What is the plan when tenants can’t work and cannot make rent payments?
It has already started for me.
I was speaking with my wife about this very issue this morning. We have not yet felt the effects of the hit our tenants will feel if they cannot or do not pay their rent. However, we have decided, and this is not for everyone, that we will require them to forfeit their deposits for the month they miss. If they miss again, we will evict.
Like you, we finance our properties and the banks are not going to allow us to miss paying our notes. It's a business transaction. Thus, we treat our tenants the same way: it's a business transaction. They have a place to live in exchange for paying their rent.
This is not a hard line, it is a real world line. We don't get to miss our house payment. We have saved for these possibilities. Once they make their lack of preparedness my problem, I will deal with it like its my problem. That may mean they are without a place to live, which is not my problem.
Others will disagree with me, but others are not paying my bills or paying for my properties. You need to do what is best for you.
@Brian Boyd I agree 110%! I wonder if governments are going to cause a problem with eviction. I’m assuming TN is more landlord friendly than NY.
On a side note. How is the market where you are?
@Arthur P. - TN is a very business friendly state and middle Tennessee is booming. I know Phoenix just put a moratorium on evictions but I haven’t heard about anywhere else yet.
I tend to believe a moratorium on evictions would violate property rights of the owner and is unconstitutional.
What part of NY are you currently invested?
I have personally contacted all of my tenants (11 units) and asked them to contact me if they have any job related closures that effect their ability to pay rent. I also told them if their ability to pay rent was affected, we will work out arrangements on the rents. Currently no tenants are having issues, but if they do, I intend to allow for partial rent deferments until our city and their individual jobs stabilize and return to normal. This will not be rent forgiveness, but a delayed payment plan during these times. That is my personal plan. It is worth noting that effective this past Sunday, the Mayor of my city has halted all evictions, so I am not in a position that allows me to threat eviction due to lack of rent payment.
@Brian Boyd Invested in suburbs of New York City. Prices are overinflated now and looking elsewhere. It is more difficult than I thought to learn a new area but trying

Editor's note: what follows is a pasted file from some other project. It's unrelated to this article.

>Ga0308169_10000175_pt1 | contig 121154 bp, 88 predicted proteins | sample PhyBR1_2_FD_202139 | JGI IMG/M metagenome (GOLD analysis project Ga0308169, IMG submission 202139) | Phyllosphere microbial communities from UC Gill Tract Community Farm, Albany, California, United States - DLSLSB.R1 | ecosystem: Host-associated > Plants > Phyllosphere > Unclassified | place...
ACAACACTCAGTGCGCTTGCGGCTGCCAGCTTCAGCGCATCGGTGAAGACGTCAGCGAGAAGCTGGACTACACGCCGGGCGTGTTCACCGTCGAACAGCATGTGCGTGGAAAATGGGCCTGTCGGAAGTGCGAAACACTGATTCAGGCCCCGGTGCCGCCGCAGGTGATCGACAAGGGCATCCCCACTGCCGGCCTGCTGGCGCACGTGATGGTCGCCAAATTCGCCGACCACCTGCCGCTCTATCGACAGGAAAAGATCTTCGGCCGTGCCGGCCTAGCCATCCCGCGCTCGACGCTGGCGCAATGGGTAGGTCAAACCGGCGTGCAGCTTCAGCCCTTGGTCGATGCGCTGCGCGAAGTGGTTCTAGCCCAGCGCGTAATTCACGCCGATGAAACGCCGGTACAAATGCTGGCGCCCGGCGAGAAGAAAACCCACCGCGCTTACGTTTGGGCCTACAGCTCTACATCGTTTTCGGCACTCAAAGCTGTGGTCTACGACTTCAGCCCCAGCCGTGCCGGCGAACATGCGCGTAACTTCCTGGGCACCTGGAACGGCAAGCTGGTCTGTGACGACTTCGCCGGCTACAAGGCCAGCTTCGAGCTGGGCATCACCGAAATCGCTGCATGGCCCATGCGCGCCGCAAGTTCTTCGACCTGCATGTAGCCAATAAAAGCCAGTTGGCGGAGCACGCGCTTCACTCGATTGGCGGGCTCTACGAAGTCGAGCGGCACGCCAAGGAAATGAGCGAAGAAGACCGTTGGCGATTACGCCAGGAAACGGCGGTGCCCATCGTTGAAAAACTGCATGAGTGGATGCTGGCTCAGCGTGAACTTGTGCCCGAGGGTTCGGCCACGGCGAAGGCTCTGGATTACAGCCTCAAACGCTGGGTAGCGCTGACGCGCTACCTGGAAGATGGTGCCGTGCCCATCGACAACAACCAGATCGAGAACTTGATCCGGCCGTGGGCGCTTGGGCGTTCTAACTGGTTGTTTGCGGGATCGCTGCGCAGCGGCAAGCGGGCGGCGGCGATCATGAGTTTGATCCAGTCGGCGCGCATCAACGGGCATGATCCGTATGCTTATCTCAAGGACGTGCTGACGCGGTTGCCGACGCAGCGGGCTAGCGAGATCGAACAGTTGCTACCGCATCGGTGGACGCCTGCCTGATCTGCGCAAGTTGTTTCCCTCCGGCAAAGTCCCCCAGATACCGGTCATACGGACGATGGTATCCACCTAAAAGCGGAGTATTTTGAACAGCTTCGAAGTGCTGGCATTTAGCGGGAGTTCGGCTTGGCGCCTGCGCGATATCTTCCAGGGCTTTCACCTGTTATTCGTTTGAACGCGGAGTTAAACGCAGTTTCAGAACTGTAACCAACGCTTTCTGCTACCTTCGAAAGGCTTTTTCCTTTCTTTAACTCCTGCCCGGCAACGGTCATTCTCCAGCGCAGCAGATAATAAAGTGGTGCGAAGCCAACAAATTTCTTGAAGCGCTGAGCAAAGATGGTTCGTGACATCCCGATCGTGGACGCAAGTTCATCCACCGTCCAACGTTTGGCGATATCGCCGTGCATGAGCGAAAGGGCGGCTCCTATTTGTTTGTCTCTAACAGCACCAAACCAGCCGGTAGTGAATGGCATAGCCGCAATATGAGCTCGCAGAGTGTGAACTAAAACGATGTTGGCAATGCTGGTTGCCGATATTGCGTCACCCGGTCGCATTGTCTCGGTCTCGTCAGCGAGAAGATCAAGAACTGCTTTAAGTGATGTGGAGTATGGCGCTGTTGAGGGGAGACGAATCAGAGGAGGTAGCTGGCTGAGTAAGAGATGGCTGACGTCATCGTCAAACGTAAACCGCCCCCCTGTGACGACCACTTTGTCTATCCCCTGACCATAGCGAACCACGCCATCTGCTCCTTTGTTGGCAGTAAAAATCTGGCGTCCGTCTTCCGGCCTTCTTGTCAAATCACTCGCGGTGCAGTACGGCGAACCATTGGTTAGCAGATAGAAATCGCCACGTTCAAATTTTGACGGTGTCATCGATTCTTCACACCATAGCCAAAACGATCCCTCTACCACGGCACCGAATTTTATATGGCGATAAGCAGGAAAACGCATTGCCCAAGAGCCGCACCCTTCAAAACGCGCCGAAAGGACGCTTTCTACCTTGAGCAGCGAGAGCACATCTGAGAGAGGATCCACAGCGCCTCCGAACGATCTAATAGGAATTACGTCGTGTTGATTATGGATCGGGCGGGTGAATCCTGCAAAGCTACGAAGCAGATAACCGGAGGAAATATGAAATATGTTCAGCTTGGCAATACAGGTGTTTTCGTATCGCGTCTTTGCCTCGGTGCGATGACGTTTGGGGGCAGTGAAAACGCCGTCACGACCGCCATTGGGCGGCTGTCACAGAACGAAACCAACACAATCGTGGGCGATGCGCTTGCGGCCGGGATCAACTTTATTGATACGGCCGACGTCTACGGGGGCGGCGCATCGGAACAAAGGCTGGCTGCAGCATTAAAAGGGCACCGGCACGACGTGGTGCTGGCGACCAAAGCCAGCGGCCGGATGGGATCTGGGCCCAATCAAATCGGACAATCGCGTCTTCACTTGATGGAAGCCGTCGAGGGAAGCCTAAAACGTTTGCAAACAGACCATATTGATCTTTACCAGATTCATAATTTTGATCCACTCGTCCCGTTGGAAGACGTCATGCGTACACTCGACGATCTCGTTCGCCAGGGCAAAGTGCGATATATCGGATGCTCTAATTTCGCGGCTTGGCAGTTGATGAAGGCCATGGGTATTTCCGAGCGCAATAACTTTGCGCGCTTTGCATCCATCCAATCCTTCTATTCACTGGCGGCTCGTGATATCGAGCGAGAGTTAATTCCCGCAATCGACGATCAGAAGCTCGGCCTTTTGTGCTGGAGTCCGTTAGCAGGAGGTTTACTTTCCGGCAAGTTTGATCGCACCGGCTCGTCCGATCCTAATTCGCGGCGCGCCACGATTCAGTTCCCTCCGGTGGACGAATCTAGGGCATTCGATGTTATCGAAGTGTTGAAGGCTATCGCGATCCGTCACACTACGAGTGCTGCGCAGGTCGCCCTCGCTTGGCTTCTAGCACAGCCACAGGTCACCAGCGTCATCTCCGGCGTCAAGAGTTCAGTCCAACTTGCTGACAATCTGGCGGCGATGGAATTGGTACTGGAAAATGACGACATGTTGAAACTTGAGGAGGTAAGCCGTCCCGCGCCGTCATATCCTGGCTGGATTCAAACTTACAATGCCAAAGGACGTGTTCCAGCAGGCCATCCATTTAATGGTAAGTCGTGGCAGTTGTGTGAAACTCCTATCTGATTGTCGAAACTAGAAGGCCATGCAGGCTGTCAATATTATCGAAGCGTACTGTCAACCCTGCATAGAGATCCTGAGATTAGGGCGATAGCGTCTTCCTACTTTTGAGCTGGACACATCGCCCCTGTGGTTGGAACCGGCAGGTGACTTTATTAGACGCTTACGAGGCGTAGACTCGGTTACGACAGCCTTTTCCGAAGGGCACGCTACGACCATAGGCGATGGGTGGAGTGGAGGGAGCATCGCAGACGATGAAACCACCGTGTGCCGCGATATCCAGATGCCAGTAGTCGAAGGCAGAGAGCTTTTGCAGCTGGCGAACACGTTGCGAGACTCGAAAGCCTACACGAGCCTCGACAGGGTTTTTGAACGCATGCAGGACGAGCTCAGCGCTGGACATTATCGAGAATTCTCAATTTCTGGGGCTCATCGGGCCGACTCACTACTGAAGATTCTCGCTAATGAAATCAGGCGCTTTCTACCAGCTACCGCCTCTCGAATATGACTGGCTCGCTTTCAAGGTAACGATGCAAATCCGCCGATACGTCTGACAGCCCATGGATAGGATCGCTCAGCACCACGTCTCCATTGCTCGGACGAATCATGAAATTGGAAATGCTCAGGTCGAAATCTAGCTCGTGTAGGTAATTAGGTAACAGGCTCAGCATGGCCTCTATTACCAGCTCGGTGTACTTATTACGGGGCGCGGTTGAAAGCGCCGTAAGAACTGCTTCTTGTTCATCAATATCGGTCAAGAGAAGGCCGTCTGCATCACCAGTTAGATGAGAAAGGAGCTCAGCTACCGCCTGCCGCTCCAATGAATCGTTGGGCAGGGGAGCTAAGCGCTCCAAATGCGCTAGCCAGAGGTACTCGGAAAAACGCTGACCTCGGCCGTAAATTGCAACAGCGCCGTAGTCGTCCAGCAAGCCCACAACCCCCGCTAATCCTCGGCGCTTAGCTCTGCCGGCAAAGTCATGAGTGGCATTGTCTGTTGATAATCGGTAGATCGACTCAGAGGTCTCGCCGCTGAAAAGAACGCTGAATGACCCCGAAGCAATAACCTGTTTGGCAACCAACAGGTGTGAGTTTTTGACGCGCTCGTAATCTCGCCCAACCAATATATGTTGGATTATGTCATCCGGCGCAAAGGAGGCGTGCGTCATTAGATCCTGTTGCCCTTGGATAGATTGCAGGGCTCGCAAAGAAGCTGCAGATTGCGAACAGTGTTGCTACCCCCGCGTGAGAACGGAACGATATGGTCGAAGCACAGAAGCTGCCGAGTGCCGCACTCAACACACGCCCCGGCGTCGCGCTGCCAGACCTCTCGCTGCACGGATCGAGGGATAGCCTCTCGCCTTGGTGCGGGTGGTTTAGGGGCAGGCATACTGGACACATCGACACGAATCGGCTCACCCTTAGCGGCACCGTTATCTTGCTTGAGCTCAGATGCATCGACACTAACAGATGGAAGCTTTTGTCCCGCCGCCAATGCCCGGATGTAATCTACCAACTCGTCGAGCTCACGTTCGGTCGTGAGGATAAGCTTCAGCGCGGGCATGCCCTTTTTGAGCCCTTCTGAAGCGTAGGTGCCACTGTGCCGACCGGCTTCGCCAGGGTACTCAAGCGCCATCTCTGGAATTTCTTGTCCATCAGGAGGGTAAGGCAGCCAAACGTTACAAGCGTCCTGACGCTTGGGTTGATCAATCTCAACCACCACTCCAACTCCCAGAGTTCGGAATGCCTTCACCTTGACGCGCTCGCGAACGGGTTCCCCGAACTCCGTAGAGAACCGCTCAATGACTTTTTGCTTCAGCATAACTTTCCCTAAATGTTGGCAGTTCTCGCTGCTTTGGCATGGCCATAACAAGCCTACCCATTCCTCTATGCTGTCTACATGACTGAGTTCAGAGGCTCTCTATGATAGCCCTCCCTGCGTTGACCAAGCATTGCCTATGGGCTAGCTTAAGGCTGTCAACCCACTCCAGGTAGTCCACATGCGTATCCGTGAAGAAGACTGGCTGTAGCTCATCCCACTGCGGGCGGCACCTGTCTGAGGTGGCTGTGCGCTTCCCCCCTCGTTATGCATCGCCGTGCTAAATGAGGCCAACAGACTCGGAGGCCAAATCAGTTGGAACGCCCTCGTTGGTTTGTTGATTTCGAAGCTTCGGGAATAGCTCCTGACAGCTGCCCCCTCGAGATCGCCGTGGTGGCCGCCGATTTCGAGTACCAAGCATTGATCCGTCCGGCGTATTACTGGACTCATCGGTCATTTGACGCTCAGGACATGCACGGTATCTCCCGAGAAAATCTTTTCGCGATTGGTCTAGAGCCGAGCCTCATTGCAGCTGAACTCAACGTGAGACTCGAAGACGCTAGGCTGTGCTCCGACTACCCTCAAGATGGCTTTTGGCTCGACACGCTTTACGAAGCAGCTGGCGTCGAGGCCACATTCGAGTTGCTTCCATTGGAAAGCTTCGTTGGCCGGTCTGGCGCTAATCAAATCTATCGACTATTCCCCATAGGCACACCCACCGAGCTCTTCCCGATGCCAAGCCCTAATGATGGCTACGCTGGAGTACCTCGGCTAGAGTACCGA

I am in NY a lot, in fact, I will be there this weekend. However, I would never think to buy up there. The laws, regulations, taxes and other headaches are too much. I am heavily invested in Chattanooga, Knoxville, and just outside of Nashville. When we decide to go out of state we will likely look at Indiana, Alabama, Kentucky, Missouri and maybe Idaho or Iowa. Have you considered investing out of NY?
I like the idea of using the deposit for a month, which may allow them time to get unemployment or other government help, which I suspect there will be a lot of help coming soon for those people who can't work because if this, and hopefully a possibility of even the banks freezing mortgage payments for a couple months if it gets really bad to help homeowners and if so hopefully that will apply to rentals as well given the situation. Just would have to get true documentation for their work loss due to covid-19 and not them just saying it to get out of paying rent.
I fully expect that most places are going to put a moratorium on evictions during this time. We are already seeing it in a lot of major cities across the country.
I'm in Oklahoma, so we are just starting to see the beginning of it. My husband and I had this conversation yesterday. We are in the position that we could decrease our monthly rents by over 30% across the board and still cover PITI. If our tenants legitimately can not pay their rent due to job loss, we will work with them on a case by case basis to come up with reasonable payment options.
From a strict business mindset, I would rather have a good tenant pay 25-50% rent for a few months to "weather the storm" than have to do an eviction, make-ready, vacancy and re-leasing.
In Denver the City has pulled officers from eviction duty. They know rents may be slow after closing all the restaurants and bars and putting tens of thousands of people out of work.
Also spoke with 2 bankers this morning and this is one of their top two concerns they are watching. They have a big percentage of their loans out to small businesses and land lords.
Lets hope the next few weeks brings some calm to the markets